Of all the electromagnetic spectrum the part most studied in the course of human history is light. The main reason has been the early availability of powerful light sources ('Let there be light', Day 1) supplemented five days later by a marvellously effective broadband light detector. Ever since, the subject has been a playground of philosophers and physicists, of theoreticians and of men of practical bent. The amount of knowledge accumulated by the 1950s was formidable. By that time there were light detectors superior to the eye, man-made light sources which were powerful enough to compete with the Sun, and there were means to modulate the intensity of light.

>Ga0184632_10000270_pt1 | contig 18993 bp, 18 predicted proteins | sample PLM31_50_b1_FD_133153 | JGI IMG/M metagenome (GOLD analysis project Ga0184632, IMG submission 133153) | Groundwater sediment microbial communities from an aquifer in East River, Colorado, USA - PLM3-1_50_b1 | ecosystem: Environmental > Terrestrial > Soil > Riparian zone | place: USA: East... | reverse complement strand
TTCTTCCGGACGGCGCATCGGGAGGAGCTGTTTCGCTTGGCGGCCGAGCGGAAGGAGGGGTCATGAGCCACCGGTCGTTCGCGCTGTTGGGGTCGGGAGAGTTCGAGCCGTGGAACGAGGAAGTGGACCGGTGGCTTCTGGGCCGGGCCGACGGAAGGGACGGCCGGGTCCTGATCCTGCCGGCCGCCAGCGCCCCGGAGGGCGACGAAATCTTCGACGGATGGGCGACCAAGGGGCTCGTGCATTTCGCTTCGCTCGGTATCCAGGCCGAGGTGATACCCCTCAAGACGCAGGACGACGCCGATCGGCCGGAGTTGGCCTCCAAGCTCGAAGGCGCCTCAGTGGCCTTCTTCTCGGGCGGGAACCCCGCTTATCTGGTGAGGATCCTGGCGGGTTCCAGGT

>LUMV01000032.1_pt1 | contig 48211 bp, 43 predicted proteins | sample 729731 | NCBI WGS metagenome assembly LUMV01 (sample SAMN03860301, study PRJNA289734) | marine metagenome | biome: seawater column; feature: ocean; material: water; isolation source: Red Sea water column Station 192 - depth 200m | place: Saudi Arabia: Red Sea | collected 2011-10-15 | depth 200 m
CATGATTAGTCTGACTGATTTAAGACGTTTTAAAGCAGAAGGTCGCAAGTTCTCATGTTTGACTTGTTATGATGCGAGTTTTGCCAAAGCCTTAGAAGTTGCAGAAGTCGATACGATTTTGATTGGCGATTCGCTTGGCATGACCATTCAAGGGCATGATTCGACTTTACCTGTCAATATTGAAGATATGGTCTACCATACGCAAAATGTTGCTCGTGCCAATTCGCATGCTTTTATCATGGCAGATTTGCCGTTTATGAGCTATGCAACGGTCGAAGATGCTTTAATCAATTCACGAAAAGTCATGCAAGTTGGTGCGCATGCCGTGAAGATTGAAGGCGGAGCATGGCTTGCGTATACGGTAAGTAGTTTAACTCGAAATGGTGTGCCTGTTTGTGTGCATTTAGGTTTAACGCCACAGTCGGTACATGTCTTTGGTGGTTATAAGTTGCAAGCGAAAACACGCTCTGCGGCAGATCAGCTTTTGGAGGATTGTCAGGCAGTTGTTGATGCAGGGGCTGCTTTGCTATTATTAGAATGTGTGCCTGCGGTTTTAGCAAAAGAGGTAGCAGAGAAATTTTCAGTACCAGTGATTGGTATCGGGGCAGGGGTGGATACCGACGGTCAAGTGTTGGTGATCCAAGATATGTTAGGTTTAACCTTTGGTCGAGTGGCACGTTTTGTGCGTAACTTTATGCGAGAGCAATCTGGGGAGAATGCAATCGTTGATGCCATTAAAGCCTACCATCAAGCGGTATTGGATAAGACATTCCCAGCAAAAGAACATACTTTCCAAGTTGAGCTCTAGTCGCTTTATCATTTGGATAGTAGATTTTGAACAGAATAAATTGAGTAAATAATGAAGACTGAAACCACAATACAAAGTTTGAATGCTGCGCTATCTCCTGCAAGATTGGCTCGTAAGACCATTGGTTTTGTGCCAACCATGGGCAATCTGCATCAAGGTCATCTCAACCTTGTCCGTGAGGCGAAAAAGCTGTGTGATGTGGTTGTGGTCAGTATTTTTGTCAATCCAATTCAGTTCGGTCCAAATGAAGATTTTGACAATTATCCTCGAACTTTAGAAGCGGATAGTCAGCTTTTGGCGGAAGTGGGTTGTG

So one could simply use the principles of the photophone: take a light source, modulate it, send it some distance and demodulate it. The new thing would be to shield the beam, e.g. put it in a pipe so that nobody could interfere with it, and make the modulation digital, e.g. turn the light source on and off by using a fast shutter. Such a simple arrangement would be an efficient way to communicate, provided the light source could be modulated fast enough. If light pulses of 1 nanosecond (1 billionth of a second) duration can be produced, that would make possible 15000 high-quality telephone conversations (remember, one channel needs 64000bits/s) by using some guiding structure, e.g. a shiny metal pipe in which light could bounce off the walls. Research on roughly these lines started in 1958 under the direction of Alec Reeves.
Meanwhile some physicists started to think about optical sources in a novel way.
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